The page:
John Greer faced hailstorms and grizzly bears on his 82-day bike trip from Alaska to Florida.
But riding his recumbent bicycle down U.S. 19 Friday morning was the most frightening part of the roughly 5,000-mile journey, he said.
Greer pedaled into the Hillcrest Mobile Home Park entrance just after 11 a.m., where a group of cheering friends and neighbors greeted him, balloons and bottled water in hand.
The 62-year-old part-time quality control consultant didn't ride to raise money for charity or to raise awareness for a cause. He rode for himself.
Greer said a prostate cancer scare last fall prompted him to make the trip. A biopsy turned up negative, but the scare was enough to make him take several months off work for the journey.
"You get your priorities rearranged," he said.
Greer left from Anchorage on July 5, traveling between 70 and 100 miles each day on his Longbike Vanguard, a recumbent bicycle he bought about seven years ago. Starting in Alaska, he traversed British Columbia and Alberta, Canada, before riding through Montana, the Plains states, Louisiana and the rest of the Southeast before finally arriving in Florida.
He also rides a mountain bike and a road bike. But he said he prefers the recumbent bike for long-distance riding.
"My hands were going numb and my neck hurt and my bottom hurt," he said. "I tried a recumbent and just fell in love."
According to the 2003 Guinness Book of World Records, the longest solo bicycle journey was 402,000 miles by an itinerant lecturer who visited 159 countries from 1959 to 1976.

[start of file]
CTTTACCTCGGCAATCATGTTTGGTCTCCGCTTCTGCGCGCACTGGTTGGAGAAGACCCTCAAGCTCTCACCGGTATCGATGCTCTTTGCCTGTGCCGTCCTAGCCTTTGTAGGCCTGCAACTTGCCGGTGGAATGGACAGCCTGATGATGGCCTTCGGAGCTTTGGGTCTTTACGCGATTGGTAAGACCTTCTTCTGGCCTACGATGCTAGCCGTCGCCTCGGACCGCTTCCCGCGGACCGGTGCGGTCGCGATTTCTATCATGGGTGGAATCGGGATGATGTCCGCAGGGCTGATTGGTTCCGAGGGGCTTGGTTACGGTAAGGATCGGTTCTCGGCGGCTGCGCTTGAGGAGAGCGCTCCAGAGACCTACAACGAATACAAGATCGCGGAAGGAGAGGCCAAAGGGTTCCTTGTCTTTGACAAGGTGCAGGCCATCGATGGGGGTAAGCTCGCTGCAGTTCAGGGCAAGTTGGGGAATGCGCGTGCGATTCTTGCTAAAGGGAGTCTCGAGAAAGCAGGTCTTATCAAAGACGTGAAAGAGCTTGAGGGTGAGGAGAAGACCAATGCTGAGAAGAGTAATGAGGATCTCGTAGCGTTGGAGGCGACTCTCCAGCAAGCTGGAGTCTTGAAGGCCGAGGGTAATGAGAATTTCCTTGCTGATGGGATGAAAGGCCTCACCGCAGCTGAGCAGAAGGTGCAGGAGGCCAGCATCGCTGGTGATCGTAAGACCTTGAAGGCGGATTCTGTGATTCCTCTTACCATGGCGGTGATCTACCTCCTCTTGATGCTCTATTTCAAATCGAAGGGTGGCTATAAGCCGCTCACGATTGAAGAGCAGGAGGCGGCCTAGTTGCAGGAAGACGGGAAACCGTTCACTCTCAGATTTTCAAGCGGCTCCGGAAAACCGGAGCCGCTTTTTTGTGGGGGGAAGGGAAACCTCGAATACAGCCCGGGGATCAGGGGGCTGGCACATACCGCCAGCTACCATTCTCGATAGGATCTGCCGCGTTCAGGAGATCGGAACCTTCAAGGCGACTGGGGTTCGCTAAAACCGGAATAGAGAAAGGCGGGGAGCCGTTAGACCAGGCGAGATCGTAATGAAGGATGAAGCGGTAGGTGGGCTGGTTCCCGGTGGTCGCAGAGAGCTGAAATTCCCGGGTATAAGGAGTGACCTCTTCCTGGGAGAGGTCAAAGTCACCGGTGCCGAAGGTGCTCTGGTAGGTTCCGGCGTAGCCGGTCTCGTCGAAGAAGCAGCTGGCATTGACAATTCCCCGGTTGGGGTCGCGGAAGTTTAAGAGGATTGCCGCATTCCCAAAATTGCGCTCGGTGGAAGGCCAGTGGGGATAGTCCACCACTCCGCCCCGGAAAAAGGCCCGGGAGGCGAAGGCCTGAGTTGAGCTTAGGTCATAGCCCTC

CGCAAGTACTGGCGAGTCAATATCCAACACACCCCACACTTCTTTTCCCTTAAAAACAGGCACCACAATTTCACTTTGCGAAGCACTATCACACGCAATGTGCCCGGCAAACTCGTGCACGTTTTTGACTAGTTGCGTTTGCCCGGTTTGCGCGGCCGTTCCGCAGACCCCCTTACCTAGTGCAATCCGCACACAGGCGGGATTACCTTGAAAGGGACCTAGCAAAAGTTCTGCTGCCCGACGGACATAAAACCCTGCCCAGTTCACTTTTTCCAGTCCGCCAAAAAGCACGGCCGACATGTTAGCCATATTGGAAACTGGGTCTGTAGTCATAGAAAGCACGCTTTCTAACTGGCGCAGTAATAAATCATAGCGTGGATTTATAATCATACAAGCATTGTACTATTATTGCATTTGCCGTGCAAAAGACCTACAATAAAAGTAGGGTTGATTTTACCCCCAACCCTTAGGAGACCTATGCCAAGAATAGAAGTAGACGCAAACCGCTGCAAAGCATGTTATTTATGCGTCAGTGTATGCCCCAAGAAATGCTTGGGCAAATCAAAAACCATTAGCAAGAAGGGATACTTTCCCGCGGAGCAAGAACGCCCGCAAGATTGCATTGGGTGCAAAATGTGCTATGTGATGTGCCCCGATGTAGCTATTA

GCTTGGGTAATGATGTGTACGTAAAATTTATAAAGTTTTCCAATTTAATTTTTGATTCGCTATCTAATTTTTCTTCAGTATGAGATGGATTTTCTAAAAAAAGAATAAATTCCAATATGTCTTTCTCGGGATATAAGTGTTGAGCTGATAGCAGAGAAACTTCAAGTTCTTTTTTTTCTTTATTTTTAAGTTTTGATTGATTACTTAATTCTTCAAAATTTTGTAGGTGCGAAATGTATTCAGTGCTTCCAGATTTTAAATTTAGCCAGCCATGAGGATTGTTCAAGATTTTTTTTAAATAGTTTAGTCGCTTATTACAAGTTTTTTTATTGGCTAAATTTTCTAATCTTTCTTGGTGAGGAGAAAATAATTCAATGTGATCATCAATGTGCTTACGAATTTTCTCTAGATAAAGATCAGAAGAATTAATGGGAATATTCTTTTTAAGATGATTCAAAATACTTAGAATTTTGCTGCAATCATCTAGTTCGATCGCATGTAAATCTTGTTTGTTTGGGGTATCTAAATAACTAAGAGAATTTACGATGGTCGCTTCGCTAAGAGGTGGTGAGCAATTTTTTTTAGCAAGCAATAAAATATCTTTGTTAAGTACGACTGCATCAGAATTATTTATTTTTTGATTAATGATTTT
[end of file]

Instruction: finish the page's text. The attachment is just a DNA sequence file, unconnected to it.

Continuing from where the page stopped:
Greer hasn't traveled as far, but he's no stranger to cross-country bicycle treks.
He previously rode from Michigan to Maine to Georgia on his recumbent bike. About 10 years ago, he rode from Seattle to Atlantic City with about 200 others to raise money for the American Lung Association.
Traveling via bicycle is the best way to explore the country, Greer said.
"You take in more. You smell the smells. You hear the sounds," he said. "Especially on a recumbent, you can actually look around. You can actually take in more of the panorama."
And what a panorama it was, he said, with something new and beautiful around every corner.
Just as interesting as the countryside, he said, were the people he met. He couldn't get a drink at a gas station without someone stopping to ask where he was going and where he'd been.
"Every time I'd tell people, they would just be overwhelmed," he said.
Doug Martin, 57, of St. Augustine was on an RV trip across Canada with his wife, Sheila, when he met Greer at a roadside pulloff in British Columbia.
"I was amazed at how little gear he had," Martin said.
Greer traveled as lightly as possible, shedding items along the way.
"I just found more and more things that weren't really necessary that I eliminated as I went," he said.
His laptop and digital camera were the first to go. Then went his shaving cream (he didn't need it in the shower) and his hairbrush (he wore a helmet, after all). He sent packages home filled with things he picked up on the trip.
But Greer kept his cell phone with him, calling close friend Diane Huntington every night.
"It was wonderful," she said. "He told me so many heartwarming stories."
By the time Greer returned home to Unit 506, he had only a few small bags, a helmet and a sleeping mat hanging off the back of his bike.
"It's just astronomical," said Carol Sasbon, the administrative assistant at Hillcrest, shortly after Greer arrived.
"I just can't believe that he did this He even made it home in time to pay the rent."
Times researcher Mary Mellstrom contributed to this article. Catherine E. Shoichet can be reached at (727) 771-4303 or cshoichetsptimes.com.